(mouth drop)

(mama drop)

I’m not sure how many minutes passed, but I know there were tears running down my face, and my words were a mumbled, jumbled mess of stammers and stutters. Fumbling through my fears and working my way through my shock, I attempted to empathize with his frustrations and normalize his questions. I walked through the Gospel of God’s plan; I reminded him of the big-ness of God’s ways and the small-ness of our understanding; and I reiterated the faith involved in belief. I encouraged him to wrestle with these questions, pray about these questions, and continue to trust God with these questions.

I held him; I hugged him; and I silently begged the Lord to meet us on those stairs.

There were no simplistic answers for these big questions and though I knew that in my Christian-brain, my Mama-brain felt a little overwhelmed.

As I tucked him in that night, tired from all his ranting and exhausted from all his crying, I sat outside his room.

I prayed for his little heart and his big questions, and I asked our Big God to help our little selves.

In that hallway, I felt so small and so unsure…so needful and dependent.

And ya know what?

I think that’s all a part of God’s big and beautiful plan for all of us scared and overwhelmed parents.

He calls us to a God-sized task, so that we have countless opportunities to be child-like in our faith.

He calls us to steward and shepherd these big responsibilities, so that we would remain humble, dependent, and ever-seeking of His endless wisdom and forever strength.

He calls us to the impossible, so that we would seek His face for the possible

I believe it. I do.

Days after his “Adam and Eve Rant,” he raised his hand during a breakfast devotional and said, “I think God wants to give us choices to love Him. If He didn’t give us choices, then that wouldn’t be loving.”

Smiling with tears in my eyes, I simply said, “Yes, I agree.” And when he left the table after a bowl of fruit and a plate of toast, I thanked the Lord for His work and for His commitment to our faith.

A few days ago, in preparation for my Sunday School lesson, I stumbled upon the words of Solomon in 1 Kings 3:7-9.

“And now, O Lord my God, you have made your servant king in place of David my father, although I am but a little child. I do not know how to go out or come in. And your servant is in the midst of your people whom you have chosen, a great people, too many to be numbered or counted for multitude. Give your servant therefore an understanding mind to govern your people, that I may discern between good and evil, for who is able to govern this your great people?”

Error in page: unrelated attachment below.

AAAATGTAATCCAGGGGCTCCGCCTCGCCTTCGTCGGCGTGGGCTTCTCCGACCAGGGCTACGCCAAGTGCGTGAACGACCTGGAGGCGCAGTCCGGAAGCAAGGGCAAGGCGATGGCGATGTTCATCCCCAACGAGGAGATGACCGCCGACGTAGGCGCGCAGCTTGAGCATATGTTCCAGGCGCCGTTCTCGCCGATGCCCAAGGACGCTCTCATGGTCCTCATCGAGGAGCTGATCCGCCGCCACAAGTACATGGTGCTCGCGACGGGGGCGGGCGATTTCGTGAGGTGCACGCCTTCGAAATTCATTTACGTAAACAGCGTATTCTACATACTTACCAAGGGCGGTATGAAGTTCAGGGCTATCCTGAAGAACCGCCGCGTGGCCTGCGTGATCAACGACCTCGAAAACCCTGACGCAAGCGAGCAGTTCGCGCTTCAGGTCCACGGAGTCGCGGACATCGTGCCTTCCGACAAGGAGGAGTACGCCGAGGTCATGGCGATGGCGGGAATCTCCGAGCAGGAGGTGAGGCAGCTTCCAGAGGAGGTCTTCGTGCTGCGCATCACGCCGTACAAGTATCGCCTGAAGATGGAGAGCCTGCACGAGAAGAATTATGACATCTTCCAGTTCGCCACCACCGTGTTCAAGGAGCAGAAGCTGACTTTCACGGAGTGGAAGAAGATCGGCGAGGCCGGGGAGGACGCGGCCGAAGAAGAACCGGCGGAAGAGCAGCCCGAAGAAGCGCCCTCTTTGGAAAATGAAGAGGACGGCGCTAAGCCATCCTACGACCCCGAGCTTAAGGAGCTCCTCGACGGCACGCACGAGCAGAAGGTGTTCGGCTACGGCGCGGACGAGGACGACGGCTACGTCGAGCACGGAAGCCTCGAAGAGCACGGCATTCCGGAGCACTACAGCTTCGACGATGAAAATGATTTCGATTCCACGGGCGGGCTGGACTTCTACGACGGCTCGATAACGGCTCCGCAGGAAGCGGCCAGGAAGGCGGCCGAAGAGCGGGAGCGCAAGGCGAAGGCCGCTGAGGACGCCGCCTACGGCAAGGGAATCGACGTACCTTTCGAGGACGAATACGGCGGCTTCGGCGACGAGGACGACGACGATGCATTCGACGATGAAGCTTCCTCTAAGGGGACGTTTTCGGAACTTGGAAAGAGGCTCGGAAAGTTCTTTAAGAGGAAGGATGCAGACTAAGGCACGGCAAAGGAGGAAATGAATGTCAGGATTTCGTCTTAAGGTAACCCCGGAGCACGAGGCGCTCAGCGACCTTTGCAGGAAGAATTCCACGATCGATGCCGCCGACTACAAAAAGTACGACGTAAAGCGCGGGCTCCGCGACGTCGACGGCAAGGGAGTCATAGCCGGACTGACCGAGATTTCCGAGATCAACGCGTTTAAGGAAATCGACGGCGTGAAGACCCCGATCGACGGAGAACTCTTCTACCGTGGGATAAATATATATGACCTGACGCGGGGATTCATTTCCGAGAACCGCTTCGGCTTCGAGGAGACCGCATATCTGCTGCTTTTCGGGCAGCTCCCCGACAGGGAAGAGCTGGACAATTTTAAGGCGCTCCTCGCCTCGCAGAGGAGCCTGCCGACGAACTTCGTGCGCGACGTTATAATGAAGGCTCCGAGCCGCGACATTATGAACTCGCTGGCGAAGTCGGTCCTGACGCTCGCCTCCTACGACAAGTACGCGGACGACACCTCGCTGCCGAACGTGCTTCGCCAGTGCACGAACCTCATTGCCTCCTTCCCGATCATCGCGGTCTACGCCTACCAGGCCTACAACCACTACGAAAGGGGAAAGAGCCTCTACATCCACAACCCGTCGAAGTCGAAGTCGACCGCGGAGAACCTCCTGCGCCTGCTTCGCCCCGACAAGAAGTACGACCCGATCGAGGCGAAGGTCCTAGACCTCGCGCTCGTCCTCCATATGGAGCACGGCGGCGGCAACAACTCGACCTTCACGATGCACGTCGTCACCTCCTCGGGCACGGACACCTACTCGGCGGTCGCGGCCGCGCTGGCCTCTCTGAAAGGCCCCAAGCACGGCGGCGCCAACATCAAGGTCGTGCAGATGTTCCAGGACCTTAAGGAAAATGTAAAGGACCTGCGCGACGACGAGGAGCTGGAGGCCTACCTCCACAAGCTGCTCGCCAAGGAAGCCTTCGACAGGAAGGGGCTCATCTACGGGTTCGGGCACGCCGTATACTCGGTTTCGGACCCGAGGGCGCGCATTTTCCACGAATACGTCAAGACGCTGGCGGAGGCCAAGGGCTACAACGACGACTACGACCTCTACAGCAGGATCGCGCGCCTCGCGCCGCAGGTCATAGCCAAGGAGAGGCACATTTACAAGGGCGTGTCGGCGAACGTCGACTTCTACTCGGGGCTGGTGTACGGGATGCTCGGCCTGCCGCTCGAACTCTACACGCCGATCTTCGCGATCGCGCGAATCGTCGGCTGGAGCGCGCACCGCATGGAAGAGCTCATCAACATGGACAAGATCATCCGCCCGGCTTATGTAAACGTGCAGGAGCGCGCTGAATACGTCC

Did you catch that?

The soon-to-be-King comes to the Lord in such a needy, overwhelmed way. He admits his smallness, acknowledges his weakness, and asks for the wisdom of God to do a God-sized task.

In the face of leading a nation of people, Solomon raises his small hand.

He doesn’t ask for a curriculum; he doesn’t request a manual; and he doesn’t demand all of the answers. Nope. He simply asks for HOLY HELP.

And ya know what?

I think that’s the very posture of parents that God desires most.

Small. Needy. Dependent. Humbled. Asking. 

Friends, we won’t have all the answers and we don’t need to…because He does.

So whether you find yourself in a conundrum over discipline, a struggle over feeding, a worry over schooling, or a shell-shocked moment with a child who wants heaven withheld from the man and woman who ate the apple, may we put to the test the words and promise of James 1:5.

 If any of you lacks wisdom, you should ask God, who gives generously to all without finding fault, and it will be given to you.

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“Mommy, I Want to Win ALL the Races!”

When she reached my legs, she was a mess of hot, defeated tears. Bumbling and mumbling, her sobs drowned out the specifics of her angst. I had no clue what was wrong, but I was confident that something was not right. With her head buried at my knees, her little body heave-ho’d with emotion.

Grabbing her from below and bringing her to my face, I wiped her tears and simply asked, “What’s wrong, girl?”

Attempting to gather some air and compose her words, she breathed out, “Mommy, I want to win all the races,” and then she burst into another round of tears. 

Holding her for a few more minutes and arranging her matted silk into its normal places on her head, her body stilled and her crying ceased. Again, I ventured into another round of questioning.

“Sweet girl, what happened?”

“Caden and I are playing airplane races, and he has the longest legs, and I don’t always win.” Her words were a tad huffy and her tone a lot frustrated.